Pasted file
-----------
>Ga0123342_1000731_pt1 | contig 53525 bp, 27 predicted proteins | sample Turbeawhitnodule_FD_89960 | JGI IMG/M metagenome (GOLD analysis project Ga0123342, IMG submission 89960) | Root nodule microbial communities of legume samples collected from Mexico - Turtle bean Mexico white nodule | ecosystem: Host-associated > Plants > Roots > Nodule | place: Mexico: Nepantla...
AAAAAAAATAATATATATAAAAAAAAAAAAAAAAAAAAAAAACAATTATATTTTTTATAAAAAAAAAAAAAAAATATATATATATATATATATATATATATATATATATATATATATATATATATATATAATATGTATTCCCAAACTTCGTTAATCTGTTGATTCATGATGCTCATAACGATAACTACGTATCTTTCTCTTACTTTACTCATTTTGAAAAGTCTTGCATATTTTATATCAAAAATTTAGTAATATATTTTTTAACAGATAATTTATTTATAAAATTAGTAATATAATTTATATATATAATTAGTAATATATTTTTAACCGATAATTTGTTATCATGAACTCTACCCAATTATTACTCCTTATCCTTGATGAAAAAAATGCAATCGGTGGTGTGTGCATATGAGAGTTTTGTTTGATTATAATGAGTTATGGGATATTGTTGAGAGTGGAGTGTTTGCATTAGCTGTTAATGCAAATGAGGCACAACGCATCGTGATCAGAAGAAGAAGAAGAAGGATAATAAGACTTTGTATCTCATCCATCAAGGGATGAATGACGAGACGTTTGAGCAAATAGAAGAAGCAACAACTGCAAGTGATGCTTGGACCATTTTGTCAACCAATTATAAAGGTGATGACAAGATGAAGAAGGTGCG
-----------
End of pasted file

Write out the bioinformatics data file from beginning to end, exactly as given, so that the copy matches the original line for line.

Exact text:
>Ga0123342_1000731_pt1 | contig 53525 bp, 27 predicted proteins | sample Turbeawhitnodule_FD_89960 | JGI IMG/M metagenome (GOLD analysis project Ga0123342, IMG submission 89960) | Root nodule microbial communities of legume samples collected from Mexico - Turtle bean Mexico white nodule | ecosystem: Host-associated > Plants > Roots > Nodule | place: Mexico: Nepantla...
AAAAAAAATAATATATATAAAAAAAAAAAAAAAAAAAAAAAACAATTATATTTTTTATAAAAAAAAAAAAAAAATATATATATATATATATATATATATATATATATATATATATATATATATATATATAATATGTATTCCCAAACTTCGTTAATCTGTTGATTCATGATGCTCATAACGATAACTACGTATCTTTCTCTTACTTTACTCATTTTGAAAAGTCTTGCATATTTTATATCAAAAATTTAGTAATATATTTTTTAACAGATAATTTATTTATAAAATTAGTAATATAATTTATATATATAATTAGTAATATATTTTTAACCGATAATTTGTTATCATGAACTCTACCCAATTATTACTCCTTATCCTTGATGAAAAAAATGCAATCGGTGGTGTGTGCATATGAGAGTTTTGTTTGATTATAATGAGTTATGGGATATTGTTGAGAGTGGAGTGTTTGCATTAGCTGTTAATGCAAATGAGGCACAACGCATCGTGATCAGAAGAAGAAGAAGAAGGATAATAAGACTTTGTATCTCATCCATCAAGGGATGAATGACGAGACGTTTGAGCAAATAGAAGAAGCAACAACTGCAAGTGATGCTTGGACCATTTTGTCAACCAATTATAAAGGTGATGACAAGATGAAGAAGGTGCG